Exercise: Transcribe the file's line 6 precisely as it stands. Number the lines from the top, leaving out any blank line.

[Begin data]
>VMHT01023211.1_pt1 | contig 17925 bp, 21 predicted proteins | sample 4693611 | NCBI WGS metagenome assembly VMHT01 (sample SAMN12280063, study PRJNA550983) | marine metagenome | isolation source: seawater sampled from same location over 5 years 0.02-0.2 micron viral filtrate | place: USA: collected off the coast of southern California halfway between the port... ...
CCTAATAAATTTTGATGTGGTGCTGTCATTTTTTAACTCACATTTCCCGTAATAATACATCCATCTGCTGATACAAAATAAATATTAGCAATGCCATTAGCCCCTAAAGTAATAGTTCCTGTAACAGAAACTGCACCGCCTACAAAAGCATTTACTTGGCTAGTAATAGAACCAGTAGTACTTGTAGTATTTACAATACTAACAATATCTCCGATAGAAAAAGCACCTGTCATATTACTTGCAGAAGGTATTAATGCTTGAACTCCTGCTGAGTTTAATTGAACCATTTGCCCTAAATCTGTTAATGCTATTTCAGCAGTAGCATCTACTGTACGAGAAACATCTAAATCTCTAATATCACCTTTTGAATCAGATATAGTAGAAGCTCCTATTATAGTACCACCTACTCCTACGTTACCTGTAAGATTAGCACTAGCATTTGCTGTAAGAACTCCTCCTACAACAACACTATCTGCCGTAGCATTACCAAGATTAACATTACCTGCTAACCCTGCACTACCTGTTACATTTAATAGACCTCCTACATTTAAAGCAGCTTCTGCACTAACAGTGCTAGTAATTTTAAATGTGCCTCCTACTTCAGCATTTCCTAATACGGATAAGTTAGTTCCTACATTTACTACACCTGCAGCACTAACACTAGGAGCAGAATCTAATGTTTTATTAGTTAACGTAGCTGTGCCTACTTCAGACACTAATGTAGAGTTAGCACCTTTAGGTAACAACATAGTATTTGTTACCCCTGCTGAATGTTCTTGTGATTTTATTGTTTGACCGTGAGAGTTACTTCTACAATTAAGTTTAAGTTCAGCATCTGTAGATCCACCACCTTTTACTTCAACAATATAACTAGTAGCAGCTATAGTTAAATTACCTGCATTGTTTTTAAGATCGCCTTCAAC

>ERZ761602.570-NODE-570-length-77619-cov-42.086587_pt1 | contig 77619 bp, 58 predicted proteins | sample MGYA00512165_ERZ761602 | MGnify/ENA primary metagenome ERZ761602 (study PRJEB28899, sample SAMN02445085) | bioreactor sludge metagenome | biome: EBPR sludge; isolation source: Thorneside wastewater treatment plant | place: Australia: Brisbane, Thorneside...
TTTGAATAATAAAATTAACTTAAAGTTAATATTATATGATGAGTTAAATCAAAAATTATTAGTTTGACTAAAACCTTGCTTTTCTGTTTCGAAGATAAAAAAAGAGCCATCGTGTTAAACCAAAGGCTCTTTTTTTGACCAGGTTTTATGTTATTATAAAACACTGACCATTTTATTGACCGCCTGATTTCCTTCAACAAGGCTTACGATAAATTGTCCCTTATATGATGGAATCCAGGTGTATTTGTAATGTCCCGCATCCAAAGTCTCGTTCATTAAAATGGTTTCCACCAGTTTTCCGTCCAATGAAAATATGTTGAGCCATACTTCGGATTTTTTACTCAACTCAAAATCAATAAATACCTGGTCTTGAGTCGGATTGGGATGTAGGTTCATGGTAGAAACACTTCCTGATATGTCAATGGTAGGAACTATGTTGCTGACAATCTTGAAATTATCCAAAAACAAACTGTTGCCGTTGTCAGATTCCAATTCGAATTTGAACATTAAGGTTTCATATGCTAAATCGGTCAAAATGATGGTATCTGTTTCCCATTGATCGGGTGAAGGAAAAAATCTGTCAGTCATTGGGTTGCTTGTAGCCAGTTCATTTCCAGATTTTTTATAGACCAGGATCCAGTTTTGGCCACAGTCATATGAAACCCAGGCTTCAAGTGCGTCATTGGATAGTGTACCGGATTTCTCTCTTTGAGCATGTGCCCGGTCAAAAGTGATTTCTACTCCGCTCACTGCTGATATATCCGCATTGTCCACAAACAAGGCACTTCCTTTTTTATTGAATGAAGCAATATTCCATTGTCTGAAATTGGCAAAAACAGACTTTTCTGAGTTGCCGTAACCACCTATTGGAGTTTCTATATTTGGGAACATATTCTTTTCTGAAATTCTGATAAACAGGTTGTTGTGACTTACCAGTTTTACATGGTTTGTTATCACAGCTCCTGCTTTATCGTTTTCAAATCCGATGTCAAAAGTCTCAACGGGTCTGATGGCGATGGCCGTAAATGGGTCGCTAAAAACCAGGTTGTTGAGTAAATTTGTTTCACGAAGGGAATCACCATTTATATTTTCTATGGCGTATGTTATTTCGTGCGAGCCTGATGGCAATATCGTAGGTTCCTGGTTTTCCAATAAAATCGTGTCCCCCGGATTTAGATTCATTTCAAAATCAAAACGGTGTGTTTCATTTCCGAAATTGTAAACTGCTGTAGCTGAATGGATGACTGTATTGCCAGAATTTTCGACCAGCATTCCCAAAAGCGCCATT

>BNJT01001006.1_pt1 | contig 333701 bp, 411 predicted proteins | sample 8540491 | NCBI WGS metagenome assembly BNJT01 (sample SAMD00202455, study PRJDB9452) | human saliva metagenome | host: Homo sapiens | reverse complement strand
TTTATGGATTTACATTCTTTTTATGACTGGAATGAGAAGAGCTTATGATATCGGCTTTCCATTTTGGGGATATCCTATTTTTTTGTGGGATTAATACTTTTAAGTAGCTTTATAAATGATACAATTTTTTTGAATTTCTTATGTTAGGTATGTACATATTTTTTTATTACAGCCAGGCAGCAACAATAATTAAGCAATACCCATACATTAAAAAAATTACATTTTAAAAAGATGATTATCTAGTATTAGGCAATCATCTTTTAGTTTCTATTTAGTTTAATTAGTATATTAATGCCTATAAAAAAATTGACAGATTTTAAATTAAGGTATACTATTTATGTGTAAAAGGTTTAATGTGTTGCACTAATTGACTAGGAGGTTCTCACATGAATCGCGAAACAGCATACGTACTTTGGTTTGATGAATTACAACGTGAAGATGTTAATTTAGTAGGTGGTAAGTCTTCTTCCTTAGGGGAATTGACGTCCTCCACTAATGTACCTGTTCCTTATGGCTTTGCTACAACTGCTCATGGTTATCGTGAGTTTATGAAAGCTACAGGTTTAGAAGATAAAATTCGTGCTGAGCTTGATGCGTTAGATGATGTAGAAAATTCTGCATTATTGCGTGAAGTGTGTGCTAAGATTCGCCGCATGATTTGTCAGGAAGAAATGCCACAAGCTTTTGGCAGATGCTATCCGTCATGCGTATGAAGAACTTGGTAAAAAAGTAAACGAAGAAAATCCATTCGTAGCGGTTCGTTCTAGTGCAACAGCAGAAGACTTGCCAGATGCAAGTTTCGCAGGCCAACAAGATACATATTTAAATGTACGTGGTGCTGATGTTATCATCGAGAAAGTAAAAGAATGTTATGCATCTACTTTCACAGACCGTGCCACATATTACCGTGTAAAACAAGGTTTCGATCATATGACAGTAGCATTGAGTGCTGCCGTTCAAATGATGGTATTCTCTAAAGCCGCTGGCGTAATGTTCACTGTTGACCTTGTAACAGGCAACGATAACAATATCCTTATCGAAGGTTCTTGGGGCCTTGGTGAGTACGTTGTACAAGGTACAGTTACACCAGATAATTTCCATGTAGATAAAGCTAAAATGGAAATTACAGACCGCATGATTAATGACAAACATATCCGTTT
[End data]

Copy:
TTTATGGATTTACATTCTTTTTATGACTGGAATGAGAAGAGCTTATGATATCGGCTTTCCATTTTGGGGATATCCTATTTTTTTGTGGGATTAATACTTTTAAGTAGCTTTATAAATGATACAATTTTTTTGAATTTCTTATGTTAGGTATGTACATATTTTTTTATTACAGCCAGGCAGCAACAATAATTAAGCAATACCCATACATTAAAAAAATTACATTTTAAAAAGATGATTATCTAGTATTAGGCAATCATCTTTTAGTTTCTATTTAGTTTAATTAGTATATTAATGCCTATAAAAAAATTGACAGATTTTAAATTAAGGTATACTATTTATGTGTAAAAGGTTTAATGTGTTGCACTAATTGACTAGGAGGTTCTCACATGAATCGCGAAACAGCATACGTACTTTGGTTTGATGAATTACAACGTGAAGATGTTAATTTAGTAGGTGGTAAGTCTTCTTCCTTAGGGGAATTGACGTCCTCCACTAATGTACCTGTTCCTTATGGCTTTGCTACAACTGCTCATGGTTATCGTGAGTTTATGAAAGCTACAGGTTTAGAAGATAAAATTCGTGCTGAGCTTGATGCGTTAGATGATGTAGAAAATTCTGCATTATTGCGTGAAGTGTGTGCTAAGATTCGCCGCATGATTTGTCAGGAAGAAATGCCACAAGCTTTTGGCAGATGCTATCCGTCATGCGTATGAAGAACTTGGTAAAAAAGTAAACGAAGAAAATCCATTCGTAGCGGTTCGTTCTAGTGCAACAGCAGAAGACTTGCCAGATGCAAGTTTCGCAGGCCAACAAGATACATATTTAAATGTACGTGGTGCTGATGTTATCATCGAGAAAGTAAAAGAATGTTATGCATCTACTTTCACAGACCGTGCCACATATTACCGTGTAAAACAAGGTTTCGATCATATGACAGTAGCATTGAGTGCTGCCGTTCAAATGATGGTATTCTCTAAAGCCGCTGGCGTAATGTTCACTGTTGACCTTGTAACAGGCAACGATAACAATATCCTTATCGAAGGTTCTTGGGGCCTTGGTGAGTACGTTGTACAAGGTACAGTTACACCAGATAATTTCCATGTAGATAAAGCTAAAATGGAAATTACAGACCGCATGATTAATGACAAACATATCCGTTT